In West Africa, health & hygiene training … and a chubby baby!

In West Africa, health & hygiene training … and a chubby baby!

I was completely amazed by the chubby baby in the arms of his mother, who sat across from me at the meeting. I don't think I've ever seen such a healthy looking baby in a village in this region before. What was this woman’s secret to having such a healthy baby, while so many are malnourished?

The baby’s mother, Esther, a participant in FRB’s West Africa 1 program, explained. "In the training I received on health I learned the importance of only giving breast milk for the first six months of a baby's life." The elders in Esther’s village had told young women that their first milk wasn't good, that they needed to throw it out and instead give their newborns water, or pass them to another woman to nurse. "Now we learned that the first milk is so important to give to our babies – that is what helps them grow strong!"

In a nearby village, Fatima further revealed why children’s health is improving in the communities we are working in. "We used to lay our babies on mats, and we would see them getting weaker and weaker. We thought it was the mats that were sucking the life out of our babies. Now we know that it was because we were giving them water instead of milk.

We used to think that the women wouldn't be able to survive if they gave their children only breast milk for six months, but now we see that women can do this and our babies are much healthier for it!"

I sat down with Ladi, a women’s group member who had received some training in health and hygiene, and went on to lead two sessions each in nine different locations so that she could teach the largest number of people good practices on breastfeeding, home hygiene, and more. "I myself have six children. I had four of them before learning about the importance of giving only breast milk for the first six months. They were oftenEsther, proud of her healthy babysick, and didn't respond well to treatments. Then I received the training, which I later shared with many women’s groups. Since then I have had two children, and put into practice what I learned.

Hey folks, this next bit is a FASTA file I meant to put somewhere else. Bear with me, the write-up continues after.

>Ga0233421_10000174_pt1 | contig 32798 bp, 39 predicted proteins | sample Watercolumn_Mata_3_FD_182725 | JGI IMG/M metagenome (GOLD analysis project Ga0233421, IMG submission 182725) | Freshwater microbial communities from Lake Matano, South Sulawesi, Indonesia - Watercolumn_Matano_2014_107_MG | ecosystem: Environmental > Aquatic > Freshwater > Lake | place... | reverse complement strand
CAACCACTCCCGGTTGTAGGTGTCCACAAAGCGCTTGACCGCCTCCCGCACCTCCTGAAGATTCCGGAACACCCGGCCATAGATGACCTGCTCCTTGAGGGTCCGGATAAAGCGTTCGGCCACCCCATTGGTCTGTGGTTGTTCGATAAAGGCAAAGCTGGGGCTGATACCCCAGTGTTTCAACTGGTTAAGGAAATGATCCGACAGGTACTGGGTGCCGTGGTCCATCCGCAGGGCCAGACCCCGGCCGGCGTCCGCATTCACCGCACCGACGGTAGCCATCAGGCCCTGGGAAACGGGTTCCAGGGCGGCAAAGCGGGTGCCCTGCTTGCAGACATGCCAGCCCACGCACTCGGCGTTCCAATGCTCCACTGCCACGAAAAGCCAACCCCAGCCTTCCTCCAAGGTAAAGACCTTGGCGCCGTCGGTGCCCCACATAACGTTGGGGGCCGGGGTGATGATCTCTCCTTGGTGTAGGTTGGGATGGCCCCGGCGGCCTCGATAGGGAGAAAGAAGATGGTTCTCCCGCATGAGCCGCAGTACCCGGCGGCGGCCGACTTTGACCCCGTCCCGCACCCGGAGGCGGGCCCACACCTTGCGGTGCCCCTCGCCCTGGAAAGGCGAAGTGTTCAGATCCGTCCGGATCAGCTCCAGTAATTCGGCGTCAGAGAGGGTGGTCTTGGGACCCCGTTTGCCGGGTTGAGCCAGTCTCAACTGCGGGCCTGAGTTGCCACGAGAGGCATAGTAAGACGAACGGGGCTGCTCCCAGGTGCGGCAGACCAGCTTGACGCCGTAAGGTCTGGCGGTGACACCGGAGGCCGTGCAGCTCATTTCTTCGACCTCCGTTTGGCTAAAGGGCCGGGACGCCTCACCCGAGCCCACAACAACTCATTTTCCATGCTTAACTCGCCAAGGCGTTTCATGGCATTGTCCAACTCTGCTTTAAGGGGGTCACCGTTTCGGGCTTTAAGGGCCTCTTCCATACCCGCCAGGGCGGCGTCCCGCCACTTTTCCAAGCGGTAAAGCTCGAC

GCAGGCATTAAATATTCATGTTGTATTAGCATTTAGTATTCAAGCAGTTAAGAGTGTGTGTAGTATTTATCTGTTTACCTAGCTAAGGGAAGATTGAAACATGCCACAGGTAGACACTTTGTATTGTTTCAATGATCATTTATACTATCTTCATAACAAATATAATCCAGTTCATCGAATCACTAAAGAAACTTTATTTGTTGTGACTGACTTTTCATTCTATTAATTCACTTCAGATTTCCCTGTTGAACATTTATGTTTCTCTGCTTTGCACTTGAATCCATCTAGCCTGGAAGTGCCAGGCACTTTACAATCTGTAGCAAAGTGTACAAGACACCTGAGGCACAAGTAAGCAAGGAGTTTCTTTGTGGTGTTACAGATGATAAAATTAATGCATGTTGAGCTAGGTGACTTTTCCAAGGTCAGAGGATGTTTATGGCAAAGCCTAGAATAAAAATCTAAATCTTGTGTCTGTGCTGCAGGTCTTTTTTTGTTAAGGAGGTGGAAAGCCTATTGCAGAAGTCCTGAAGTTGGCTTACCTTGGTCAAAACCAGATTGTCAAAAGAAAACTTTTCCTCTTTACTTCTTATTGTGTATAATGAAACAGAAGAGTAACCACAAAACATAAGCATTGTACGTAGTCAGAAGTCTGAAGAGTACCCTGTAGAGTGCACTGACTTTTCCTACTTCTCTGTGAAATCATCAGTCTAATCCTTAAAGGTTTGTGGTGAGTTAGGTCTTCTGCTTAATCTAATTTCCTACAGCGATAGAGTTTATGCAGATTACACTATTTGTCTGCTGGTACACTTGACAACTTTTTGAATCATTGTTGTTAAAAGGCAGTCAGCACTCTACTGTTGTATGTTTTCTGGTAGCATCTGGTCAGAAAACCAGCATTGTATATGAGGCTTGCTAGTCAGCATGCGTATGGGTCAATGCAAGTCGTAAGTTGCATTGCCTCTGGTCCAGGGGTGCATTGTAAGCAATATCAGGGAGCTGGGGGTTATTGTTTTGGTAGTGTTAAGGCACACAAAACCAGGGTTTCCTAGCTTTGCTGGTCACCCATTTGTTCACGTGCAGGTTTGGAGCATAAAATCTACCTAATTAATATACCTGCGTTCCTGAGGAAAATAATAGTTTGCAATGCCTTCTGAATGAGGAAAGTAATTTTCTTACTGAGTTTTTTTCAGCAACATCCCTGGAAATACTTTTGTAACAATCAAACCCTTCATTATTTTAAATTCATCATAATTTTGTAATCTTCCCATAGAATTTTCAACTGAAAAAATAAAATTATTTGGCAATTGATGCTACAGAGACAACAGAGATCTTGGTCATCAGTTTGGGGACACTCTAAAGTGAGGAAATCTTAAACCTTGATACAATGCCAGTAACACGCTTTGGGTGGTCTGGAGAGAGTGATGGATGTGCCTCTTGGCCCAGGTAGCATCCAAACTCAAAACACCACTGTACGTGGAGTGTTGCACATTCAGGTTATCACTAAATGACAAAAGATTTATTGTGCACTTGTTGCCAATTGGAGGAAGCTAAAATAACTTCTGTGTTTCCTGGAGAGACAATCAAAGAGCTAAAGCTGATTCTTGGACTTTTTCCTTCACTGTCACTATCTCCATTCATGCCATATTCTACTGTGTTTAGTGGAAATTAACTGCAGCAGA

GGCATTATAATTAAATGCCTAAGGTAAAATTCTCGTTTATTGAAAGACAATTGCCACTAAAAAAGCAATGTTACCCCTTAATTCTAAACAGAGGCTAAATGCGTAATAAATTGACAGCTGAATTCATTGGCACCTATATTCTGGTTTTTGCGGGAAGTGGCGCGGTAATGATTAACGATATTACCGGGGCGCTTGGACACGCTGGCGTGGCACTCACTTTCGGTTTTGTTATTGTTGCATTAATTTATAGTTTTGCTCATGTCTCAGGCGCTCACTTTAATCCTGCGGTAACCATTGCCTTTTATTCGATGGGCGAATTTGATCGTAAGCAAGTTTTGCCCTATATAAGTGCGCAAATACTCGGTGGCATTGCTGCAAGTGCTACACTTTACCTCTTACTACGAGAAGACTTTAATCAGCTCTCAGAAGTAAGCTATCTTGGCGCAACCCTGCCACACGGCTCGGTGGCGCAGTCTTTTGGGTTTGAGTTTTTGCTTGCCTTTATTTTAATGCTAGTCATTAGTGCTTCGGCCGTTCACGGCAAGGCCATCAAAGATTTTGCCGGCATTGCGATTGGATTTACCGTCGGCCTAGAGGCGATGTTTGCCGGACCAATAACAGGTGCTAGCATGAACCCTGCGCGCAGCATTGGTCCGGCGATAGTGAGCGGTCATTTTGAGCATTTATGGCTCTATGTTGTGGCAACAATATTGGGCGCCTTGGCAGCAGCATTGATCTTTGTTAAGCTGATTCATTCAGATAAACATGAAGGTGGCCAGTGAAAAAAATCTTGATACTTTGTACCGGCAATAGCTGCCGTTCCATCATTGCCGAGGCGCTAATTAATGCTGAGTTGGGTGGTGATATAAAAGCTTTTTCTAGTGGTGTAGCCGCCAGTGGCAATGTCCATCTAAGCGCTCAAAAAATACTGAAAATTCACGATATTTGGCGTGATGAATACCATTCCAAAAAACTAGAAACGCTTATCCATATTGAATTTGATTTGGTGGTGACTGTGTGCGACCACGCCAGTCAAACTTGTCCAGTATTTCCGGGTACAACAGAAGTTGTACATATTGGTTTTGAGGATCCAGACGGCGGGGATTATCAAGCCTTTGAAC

My youngest two children are far healthier than my first four ever were, and even when they do get sick, they respond quickly to treatments." Ladi is touched by the large number of people whose babies’ health has improved through her teaching. "I've had so many women come up to me to thank me. Some of these women were pregnant when they received the training, so they were eager to put it into practice."

Breastfeeding was just one aspect of Ladi’s training, and women were eager to tell me what else she had taught them. "We learned how to care for our children when they are sick with diarrhea" by giving them an oral rehydration solution. "We learned about the importance of being clean, and living in a clean environment. It makes us feel proud now." "We learned how flies spread disease, so we've begun covering our food and drinks to keep them out. We've seen that this chases sicknesses away while keeping food hot."

Women’s group members also spoke about the importance of washing hands with soap, but fewer people have been able to put this into practice because soap is relatively expensive. To remedy this issue, a session on soap-making is planned to help make soap affordable. During a recent evaluation of the local partner’s work in these communities, the health and hygiene training that Ladi had led was one of the ones most talked about by participants.

As an evaluation team we discussed some possible reasons for that: the training was highly applicable to all, and was easily implemented by participants without extra cost. To implement training on subjects like gardening, on the other hand, requires adequate water, and is therefore less applicable in villages with a limited water supply. The health and hygiene trainings were also held in nine locations rather than at a central one, so that people in the surrounding area – including non-group members – could easily attend. The program will continue experimenting with various formats for upcoming trainings to ensure that this community-level outreach will continue to have such an impressive impact on people’s – and babies’ – lives.

West Africa 1 encompasses 47 communities, 1460 households and 10,220 individuals

06/28/2013 | Comments: 0 | Add Comment